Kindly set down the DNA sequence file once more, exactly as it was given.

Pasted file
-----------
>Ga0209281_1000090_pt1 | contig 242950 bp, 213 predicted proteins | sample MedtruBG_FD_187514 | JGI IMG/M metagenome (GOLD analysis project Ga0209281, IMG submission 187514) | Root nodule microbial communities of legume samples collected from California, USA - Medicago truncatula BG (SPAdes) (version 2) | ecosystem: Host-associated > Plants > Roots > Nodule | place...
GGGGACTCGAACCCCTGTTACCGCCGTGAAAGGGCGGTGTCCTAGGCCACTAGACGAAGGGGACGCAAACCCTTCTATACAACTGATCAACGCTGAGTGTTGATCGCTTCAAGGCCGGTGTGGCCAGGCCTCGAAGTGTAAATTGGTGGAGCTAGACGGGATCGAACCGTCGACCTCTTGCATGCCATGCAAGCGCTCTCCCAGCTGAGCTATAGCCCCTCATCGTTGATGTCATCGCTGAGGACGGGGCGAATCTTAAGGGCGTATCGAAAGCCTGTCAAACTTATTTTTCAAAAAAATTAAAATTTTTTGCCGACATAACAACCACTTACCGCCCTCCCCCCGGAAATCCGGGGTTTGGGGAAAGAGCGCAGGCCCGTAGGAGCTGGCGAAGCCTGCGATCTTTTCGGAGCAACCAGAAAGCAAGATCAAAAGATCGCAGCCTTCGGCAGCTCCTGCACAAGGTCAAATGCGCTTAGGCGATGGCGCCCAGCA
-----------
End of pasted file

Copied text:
>Ga0209281_1000090_pt1 | contig 242950 bp, 213 predicted proteins | sample MedtruBG_FD_187514 | JGI IMG/M metagenome (GOLD analysis project Ga0209281, IMG submission 187514) | Root nodule microbial communities of legume samples collected from California, USA - Medicago truncatula BG (SPAdes) (version 2) | ecosystem: Host-associated > Plants > Roots > Nodule | place...
GGGGACTCGAACCCCTGTTACCGCCGTGAAAGGGCGGTGTCCTAGGCCACTAGACGAAGGGGACGCAAACCCTTCTATACAACTGATCAACGCTGAGTGTTGATCGCTTCAAGGCCGGTGTGGCCAGGCCTCGAAGTGTAAATTGGTGGAGCTAGACGGGATCGAACCGTCGACCTCTTGCATGCCATGCAAGCGCTCTCCCAGCTGAGCTATAGCCCCTCATCGTTGATGTCATCGCTGAGGACGGGGCGAATCTTAAGGGCGTATCGAAAGCCTGTCAAACTTATTTTTCAAAAAAATTAAAATTTTTTGCCGACATAACAACCACTTACCGCCCTCCCCCCGGAAATCCGGGGTTTGGGGAAAGAGCGCAGGCCCGTAGGAGCTGGCGAAGCCTGCGATCTTTTCGGAGCAACCAGAAAGCAAGATCAAAAGATCGCAGCCTTCGGCAGCTCCTGCACAAGGTCAAATGCGCTTAGGCGATGGCGCCCAGCA